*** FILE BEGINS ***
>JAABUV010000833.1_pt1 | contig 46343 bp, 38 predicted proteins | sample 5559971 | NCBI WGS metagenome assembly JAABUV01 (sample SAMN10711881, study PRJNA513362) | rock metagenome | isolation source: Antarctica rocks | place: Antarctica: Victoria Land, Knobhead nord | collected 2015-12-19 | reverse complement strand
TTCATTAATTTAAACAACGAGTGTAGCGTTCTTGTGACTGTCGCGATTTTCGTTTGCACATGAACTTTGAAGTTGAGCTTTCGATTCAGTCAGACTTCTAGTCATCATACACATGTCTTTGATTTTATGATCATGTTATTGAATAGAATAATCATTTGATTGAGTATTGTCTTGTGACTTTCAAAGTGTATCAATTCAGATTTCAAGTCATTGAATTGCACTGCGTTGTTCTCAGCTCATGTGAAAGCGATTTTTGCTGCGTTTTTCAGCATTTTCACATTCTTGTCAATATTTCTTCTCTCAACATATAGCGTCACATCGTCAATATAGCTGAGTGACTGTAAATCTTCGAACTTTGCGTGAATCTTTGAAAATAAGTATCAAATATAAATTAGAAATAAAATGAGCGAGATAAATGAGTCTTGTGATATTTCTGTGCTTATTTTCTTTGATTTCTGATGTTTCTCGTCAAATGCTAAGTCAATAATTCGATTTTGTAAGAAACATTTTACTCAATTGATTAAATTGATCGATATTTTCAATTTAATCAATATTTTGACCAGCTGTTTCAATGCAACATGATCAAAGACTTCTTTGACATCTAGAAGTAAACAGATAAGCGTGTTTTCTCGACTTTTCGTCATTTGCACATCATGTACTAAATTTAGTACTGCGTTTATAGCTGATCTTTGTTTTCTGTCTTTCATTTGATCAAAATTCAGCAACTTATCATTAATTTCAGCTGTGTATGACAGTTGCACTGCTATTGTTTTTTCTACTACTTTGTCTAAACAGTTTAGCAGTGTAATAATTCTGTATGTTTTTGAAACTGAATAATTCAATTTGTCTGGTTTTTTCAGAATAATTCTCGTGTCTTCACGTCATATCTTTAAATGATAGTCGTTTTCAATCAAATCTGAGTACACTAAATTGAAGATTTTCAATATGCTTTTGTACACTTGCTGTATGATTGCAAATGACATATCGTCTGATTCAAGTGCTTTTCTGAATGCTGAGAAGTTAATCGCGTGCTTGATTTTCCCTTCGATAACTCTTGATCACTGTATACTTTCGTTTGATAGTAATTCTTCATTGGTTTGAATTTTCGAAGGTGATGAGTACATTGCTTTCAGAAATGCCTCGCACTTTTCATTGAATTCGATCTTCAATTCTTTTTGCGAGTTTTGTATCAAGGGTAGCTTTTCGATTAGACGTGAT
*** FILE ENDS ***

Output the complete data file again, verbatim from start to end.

>JAABUV010000833.1_pt1 | contig 46343 bp, 38 predicted proteins | sample 5559971 | NCBI WGS metagenome assembly JAABUV01 (sample SAMN10711881, study PRJNA513362) | rock metagenome | isolation source: Antarctica rocks | place: Antarctica: Victoria Land, Knobhead nord | collected 2015-12-19 | reverse complement strand
TTCATTAATTTAAACAACGAGTGTAGCGTTCTTGTGACTGTCGCGATTTTCGTTTGCACATGAACTTTGAAGTTGAGCTTTCGATTCAGTCAGACTTCTAGTCATCATACACATGTCTTTGATTTTATGATCATGTTATTGAATAGAATAATCATTTGATTGAGTATTGTCTTGTGACTTTCAAAGTGTATCAATTCAGATTTCAAGTCATTGAATTGCACTGCGTTGTTCTCAGCTCATGTGAAAGCGATTTTTGCTGCGTTTTTCAGCATTTTCACATTCTTGTCAATATTTCTTCTCTCAACATATAGCGTCACATCGTCAATATAGCTGAGTGACTGTAAATCTTCGAACTTTGCGTGAATCTTTGAAAATAAGTATCAAATATAAATTAGAAATAAAATGAGCGAGATAAATGAGTCTTGTGATATTTCTGTGCTTATTTTCTTTGATTTCTGATGTTTCTCGTCAAATGCTAAGTCAATAATTCGATTTTGTAAGAAACATTTTACTCAATTGATTAAATTGATCGATATTTTCAATTTAATCAATATTTTGACCAGCTGTTTCAATGCAACATGATCAAAGACTTCTTTGACATCTAGAAGTAAACAGATAAGCGTGTTTTCTCGACTTTTCGTCATTTGCACATCATGTACTAAATTTAGTACTGCGTTTATAGCTGATCTTTGTTTTCTGTCTTTCATTTGATCAAAATTCAGCAACTTATCATTAATTTCAGCTGTGTATGACAGTTGCACTGCTATTGTTTTTTCTACTACTTTGTCTAAACAGTTTAGCAGTGTAATAATTCTGTATGTTTTTGAAACTGAATAATTCAATTTGTCTGGTTTTTTCAGAATAATTCTCGTGTCTTCACGTCATATCTTTAAATGATAGTCGTTTTCAATCAAATCTGAGTACACTAAATTGAAGATTTTCAATATGCTTTTGTACACTTGCTGTATGATTGCAAATGACATATCGTCTGATTCAAGTGCTTTTCTGAATGCTGAGAAGTTAATCGCGTGCTTGATTTTCCCTTCGATAACTCTTGATCACTGTATACTTTCGTTTGATAGTAATTCTTCATTGGTTTGAATTTTCGAAGGTGATGAGTACATTGCTTTCAGAAATGCCTCGCACTTTTCATTGAATTCGATCTTCAATTCTTTTTGCGAGTTTTGTATCAAGGGTAGCTTTTCGATTAGACGTGAT